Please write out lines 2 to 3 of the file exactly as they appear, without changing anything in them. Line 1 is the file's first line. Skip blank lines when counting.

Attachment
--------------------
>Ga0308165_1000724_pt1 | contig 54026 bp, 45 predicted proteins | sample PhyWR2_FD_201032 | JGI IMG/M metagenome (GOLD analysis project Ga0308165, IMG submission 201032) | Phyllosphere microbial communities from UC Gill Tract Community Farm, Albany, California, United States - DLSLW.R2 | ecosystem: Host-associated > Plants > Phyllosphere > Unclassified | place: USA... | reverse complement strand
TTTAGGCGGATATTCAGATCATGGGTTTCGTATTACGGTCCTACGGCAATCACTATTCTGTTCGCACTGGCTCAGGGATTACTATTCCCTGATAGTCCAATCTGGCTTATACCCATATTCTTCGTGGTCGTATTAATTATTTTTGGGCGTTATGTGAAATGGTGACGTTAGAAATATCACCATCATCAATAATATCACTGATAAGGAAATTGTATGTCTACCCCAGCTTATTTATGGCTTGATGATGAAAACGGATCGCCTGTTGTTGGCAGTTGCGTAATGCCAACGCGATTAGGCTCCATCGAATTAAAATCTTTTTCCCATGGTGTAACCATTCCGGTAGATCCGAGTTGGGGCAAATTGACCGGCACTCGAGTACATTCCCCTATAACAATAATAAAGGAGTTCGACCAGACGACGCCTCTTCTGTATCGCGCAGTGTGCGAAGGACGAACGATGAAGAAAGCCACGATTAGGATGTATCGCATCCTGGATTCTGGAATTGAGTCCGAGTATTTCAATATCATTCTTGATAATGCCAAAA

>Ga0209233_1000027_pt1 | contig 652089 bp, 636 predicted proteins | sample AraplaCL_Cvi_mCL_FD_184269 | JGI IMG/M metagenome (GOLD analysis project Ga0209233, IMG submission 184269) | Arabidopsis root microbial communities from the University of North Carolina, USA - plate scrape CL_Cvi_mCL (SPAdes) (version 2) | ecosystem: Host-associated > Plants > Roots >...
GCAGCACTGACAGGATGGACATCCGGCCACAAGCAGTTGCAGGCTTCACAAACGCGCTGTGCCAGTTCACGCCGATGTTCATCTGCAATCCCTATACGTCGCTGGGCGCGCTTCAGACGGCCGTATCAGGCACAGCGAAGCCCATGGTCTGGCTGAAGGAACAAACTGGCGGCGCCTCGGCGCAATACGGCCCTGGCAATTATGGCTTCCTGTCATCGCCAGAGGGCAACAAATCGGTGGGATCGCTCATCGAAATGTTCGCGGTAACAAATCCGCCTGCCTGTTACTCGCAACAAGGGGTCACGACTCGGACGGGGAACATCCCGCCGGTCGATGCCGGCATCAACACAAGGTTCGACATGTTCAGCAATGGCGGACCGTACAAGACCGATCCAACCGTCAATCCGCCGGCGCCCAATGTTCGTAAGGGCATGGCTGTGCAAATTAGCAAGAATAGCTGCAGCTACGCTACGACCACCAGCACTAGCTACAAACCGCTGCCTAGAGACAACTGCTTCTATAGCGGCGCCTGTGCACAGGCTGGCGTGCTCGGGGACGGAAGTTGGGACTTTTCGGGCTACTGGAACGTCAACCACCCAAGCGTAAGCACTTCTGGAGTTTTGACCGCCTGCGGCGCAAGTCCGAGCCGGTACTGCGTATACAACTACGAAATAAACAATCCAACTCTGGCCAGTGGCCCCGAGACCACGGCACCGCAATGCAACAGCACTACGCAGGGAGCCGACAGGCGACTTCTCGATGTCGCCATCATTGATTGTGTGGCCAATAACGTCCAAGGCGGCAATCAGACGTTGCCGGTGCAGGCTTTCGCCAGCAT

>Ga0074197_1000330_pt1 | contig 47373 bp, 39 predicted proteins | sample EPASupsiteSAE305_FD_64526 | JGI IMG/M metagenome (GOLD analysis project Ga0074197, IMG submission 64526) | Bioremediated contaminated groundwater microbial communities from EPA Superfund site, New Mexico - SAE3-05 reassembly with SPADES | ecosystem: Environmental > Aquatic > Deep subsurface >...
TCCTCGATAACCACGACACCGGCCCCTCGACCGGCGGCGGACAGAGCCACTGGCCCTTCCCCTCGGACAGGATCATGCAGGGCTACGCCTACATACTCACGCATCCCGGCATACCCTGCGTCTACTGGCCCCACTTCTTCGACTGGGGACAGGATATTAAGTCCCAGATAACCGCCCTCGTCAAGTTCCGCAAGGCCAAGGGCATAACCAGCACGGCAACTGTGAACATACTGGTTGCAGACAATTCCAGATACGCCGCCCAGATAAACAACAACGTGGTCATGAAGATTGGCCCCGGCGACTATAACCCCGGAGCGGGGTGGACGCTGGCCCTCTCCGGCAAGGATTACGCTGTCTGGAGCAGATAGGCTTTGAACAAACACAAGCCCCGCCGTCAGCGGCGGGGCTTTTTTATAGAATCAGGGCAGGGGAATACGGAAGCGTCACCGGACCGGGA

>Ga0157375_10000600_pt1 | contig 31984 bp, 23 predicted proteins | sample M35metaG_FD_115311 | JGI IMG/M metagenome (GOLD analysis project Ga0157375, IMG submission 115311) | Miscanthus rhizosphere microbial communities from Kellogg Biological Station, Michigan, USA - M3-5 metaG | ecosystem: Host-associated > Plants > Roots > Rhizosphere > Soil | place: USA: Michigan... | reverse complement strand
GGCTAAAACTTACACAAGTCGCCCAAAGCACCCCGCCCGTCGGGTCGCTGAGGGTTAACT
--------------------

TTTAGGCGGATATTCAGATCATGGGTTTCGTATTACGGTCCTACGGCAATCACTATTCTGTTCGCACTGGCTCAGGGATTACTATTCCCTGATAGTCCAATCTGGCTTATACCCATATTCTTCGTGGTCGTATTAATTATTTTTGGGCGTTATGTGAAATGGTGACGTTAGAAATATCACCATCATCAATAATATCACTGATAAGGAAATTGTATGTCTACCCCAGCTTATTTATGGCTTGATGATGAAAACGGATCGCCTGTTGTTGGCAGTTGCGTAATGCCAACGCGATTAGGCTCCATCGAATTAAAATCTTTTTCCCATGGTGTAACCATTCCGGTAGATCCGAGTTGGGGCAAATTGACCGGCACTCGAGTACATTCCCCTATAACAATAATAAAGGAGTTCGACCAGACGACGCCTCTTCTGTATCGCGCAGTGTGCGAAGGACGAACGATGAAGAAAGCCACGATTAGGATGTATCGCATCCTGGATTCTGGAATTGAGTCCGAGTATTTCAATATCATTCTTGATAATGCCAAAA

>Ga0209233_1000027_pt1 | contig 652089 bp, 636 predicted proteins | sample AraplaCL_Cvi_mCL_FD_184269 | JGI IMG/M metagenome (GOLD analysis project Ga0209233, IMG submission 184269) | Arabidopsis root microbial communities from the University of North Carolina, USA - plate scrape CL_Cvi_mCL (SPAdes) (version 2) | ecosystem: Host-associated > Plants > Roots >...